As busy lawyers, we often attempt to cram way more in one day than is humanly possible. We try to do it all, but there is always the unplanned emergency or the case that must be handled quickly while other files must be put on the back burner. A calm and cool mind that listens to the deep inner voice that says, “It’s going to be all right,” will carry us much further than the stressed-out situation I went through with my office. I am so happy now and so grateful that I had it as a lesson to show me where I am with my practice and how much more there is to go. It’s not a race. It’s a process. A lifestyle. As lawyers, we are used to having discipline and achieving our goals.



Why Not Make Our Goal to Be Healthier and Happier Lawyers?

Wouldn’t the justice our clients deserve be a little bit easier it we were healthier and happier lawyers? It’s something to think about.

In her Super Soul Sunday segment this week, Oprah Winfrey featured Jeff Weiner, the CEO of LinkedIn, on the show. He shared how he incorporated mindfulness and compassion into his company and said that the thing he is most proud of in his life is that he wakes up wanting to go to work every day, and every evening he wants to go home. That is a goal worth achieving.

My suggestion this month:

  • Dig deeper into your daily practices.
  • Stick with what feeds you mind, body, and soul.
  • Let loose of the things that don’t.
  • And remember that you control your thoughts and you control your outcome.


Please contact me with any feedback, questions, or stories you want to share at melanie@legalinsightinc.com.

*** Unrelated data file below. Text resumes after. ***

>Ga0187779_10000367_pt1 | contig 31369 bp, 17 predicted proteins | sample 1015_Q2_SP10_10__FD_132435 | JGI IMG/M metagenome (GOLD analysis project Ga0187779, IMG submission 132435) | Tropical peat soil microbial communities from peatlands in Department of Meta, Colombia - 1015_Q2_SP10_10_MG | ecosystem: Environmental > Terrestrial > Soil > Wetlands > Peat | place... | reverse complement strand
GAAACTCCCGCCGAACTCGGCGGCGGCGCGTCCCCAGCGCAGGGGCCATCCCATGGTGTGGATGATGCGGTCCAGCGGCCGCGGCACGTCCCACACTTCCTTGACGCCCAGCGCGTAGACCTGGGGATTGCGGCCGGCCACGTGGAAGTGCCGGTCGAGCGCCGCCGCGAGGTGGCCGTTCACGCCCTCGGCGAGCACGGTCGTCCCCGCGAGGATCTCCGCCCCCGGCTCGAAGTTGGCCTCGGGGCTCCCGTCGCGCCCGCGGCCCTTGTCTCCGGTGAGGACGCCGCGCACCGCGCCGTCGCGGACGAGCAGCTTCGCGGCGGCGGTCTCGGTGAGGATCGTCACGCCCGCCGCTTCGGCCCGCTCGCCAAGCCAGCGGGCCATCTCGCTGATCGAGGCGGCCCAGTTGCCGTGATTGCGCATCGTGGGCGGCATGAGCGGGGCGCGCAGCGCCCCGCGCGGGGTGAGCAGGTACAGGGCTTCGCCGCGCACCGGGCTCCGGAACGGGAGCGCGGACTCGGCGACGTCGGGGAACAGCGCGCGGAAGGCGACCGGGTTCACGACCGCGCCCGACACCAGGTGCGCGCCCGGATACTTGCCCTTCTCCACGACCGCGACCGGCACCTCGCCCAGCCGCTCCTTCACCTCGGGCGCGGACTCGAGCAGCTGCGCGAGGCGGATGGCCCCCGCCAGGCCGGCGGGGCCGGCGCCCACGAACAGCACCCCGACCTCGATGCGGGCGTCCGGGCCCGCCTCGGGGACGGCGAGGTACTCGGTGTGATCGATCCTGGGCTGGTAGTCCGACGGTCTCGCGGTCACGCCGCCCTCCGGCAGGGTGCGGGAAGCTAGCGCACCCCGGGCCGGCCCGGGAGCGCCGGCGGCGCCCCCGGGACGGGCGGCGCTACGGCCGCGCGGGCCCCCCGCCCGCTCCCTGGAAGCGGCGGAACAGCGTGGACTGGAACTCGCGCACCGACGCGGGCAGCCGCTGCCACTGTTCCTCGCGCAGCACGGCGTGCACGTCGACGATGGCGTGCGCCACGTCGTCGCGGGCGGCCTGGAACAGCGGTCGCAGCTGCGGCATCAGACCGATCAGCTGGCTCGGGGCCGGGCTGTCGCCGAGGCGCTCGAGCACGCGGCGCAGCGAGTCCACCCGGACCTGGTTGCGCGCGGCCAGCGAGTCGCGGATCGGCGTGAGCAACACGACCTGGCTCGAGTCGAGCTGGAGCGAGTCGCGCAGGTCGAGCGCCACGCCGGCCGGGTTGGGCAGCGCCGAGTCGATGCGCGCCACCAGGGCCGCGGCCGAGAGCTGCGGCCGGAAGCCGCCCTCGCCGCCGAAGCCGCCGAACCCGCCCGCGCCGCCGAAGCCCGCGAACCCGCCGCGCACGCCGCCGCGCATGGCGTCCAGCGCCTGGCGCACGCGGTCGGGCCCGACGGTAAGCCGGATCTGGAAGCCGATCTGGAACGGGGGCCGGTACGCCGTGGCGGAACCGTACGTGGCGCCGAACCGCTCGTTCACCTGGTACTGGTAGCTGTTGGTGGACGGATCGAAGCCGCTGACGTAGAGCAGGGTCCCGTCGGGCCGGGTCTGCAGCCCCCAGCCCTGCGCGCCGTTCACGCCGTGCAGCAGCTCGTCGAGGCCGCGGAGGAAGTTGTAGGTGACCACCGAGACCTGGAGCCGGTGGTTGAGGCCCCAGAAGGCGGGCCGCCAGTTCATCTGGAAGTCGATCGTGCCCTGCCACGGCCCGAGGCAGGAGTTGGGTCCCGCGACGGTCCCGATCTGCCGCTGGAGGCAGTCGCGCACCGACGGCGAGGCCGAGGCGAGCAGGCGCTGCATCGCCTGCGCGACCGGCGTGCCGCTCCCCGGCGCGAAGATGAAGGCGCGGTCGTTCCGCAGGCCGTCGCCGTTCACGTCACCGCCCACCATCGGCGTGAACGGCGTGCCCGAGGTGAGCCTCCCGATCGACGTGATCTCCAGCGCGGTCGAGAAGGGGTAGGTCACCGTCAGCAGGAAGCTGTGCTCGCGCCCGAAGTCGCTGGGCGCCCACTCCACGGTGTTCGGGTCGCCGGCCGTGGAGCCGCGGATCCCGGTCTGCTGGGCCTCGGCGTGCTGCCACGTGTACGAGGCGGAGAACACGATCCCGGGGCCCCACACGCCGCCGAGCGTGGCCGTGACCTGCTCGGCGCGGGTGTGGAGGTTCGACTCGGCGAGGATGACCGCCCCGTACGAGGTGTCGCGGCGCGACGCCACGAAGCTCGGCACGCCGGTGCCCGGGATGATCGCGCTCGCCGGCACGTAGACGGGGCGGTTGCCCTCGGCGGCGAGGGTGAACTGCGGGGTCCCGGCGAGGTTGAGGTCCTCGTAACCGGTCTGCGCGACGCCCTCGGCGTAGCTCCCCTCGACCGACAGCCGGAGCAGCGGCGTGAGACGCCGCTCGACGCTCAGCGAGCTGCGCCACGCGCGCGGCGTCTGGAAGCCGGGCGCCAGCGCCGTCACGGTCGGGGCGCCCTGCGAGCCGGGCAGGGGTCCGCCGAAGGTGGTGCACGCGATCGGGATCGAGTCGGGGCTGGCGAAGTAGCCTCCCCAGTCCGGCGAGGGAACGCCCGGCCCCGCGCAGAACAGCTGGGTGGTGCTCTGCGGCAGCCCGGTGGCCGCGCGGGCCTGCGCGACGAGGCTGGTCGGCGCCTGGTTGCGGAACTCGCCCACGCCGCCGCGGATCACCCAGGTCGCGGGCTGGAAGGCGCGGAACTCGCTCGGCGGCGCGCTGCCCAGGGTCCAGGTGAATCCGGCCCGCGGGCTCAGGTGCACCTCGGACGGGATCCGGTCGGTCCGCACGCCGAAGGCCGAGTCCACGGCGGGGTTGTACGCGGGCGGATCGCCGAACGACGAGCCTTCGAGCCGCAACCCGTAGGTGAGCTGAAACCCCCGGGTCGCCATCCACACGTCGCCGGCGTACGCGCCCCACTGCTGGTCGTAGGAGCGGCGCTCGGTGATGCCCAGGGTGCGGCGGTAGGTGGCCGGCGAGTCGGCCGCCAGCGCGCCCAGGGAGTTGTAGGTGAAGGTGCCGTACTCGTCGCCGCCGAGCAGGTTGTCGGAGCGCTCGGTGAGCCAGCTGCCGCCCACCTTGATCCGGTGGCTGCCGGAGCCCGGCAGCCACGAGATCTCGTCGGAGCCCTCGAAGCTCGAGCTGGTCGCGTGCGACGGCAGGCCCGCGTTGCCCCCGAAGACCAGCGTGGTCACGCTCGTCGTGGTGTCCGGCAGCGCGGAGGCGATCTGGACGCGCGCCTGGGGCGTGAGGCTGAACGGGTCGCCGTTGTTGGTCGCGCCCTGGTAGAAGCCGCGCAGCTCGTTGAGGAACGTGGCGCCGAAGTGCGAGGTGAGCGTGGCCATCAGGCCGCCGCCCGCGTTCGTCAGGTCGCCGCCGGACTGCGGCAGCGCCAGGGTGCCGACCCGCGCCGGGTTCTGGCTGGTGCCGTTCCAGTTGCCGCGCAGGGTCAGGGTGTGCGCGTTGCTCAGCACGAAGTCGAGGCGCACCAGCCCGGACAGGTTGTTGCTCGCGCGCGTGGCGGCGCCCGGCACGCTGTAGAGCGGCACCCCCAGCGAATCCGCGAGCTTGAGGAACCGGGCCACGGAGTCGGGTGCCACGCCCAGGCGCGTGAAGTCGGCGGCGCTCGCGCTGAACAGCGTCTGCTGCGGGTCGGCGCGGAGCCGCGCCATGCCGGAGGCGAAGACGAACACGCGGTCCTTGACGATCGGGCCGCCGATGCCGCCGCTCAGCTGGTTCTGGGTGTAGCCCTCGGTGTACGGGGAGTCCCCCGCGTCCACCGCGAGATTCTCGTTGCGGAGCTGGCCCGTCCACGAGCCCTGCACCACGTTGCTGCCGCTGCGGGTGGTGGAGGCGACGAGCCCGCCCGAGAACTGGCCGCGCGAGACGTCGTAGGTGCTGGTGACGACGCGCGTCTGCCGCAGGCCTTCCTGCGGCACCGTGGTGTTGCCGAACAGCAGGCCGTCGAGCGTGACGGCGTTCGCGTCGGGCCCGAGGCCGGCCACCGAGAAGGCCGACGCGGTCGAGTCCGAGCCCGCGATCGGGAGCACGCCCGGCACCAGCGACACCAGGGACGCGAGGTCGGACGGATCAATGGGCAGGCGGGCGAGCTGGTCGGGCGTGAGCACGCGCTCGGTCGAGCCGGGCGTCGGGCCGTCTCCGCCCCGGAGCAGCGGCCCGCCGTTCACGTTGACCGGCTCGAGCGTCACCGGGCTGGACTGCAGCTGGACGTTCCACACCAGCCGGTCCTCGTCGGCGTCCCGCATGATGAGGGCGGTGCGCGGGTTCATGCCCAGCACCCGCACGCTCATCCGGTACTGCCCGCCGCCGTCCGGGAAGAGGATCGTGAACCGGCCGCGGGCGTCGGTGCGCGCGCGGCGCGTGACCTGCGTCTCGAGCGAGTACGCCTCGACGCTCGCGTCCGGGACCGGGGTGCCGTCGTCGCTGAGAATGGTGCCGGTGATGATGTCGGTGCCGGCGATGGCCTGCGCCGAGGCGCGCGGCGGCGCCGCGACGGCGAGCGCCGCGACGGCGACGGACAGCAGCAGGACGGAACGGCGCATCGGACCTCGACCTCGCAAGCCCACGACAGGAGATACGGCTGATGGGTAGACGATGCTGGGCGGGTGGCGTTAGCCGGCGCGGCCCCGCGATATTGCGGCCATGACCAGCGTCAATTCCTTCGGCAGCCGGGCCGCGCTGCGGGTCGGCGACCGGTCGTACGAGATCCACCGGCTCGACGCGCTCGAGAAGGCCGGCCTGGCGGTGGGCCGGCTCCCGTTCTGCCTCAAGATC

Melanie Bragg


Melanie Bragg has long enjoyed a reputation as one of Houston’s fiercest attorneys in her representation of children, the elderly, and mentally disadvantaged people. Her firm, Bragg Law PC, is a general civil firm in Houston, Texas. She also writes and produces legal education programs through Legal Insight, Inc. (founded by Bragg in 1993). Her writing credits include Crosstown Park, an Alex Stockton legal thriller, HIPAA for the General Practitioner, chapters in How to Capture and Keep Clients, 2nd Edition; Effortless Marketing: Putting Your Unique Qualities to Work, 2nd Edition; and The Conscious Lawyer: How the Practice of Mindfulness Will Increase Your Bottom Line, as well as the upcoming book, Defining Moments: Insights into the Lawyer’s Soul, to be published by the American Bar Association (ABA) Flagship Division. When she is not writing, Melanie devotes her time to her work as Vice Chair of the Solo, Small Firm & General Practice (GPSolo) Division and to sharing ideas with fellow authors. She is interested in your feedback and ideas about how solos, small firms, military, and government lawyers can lead richer, happier lives and thereby improve the delivery of legal services to the public. Melanie can be reached at melanie@legalinsightinc.com.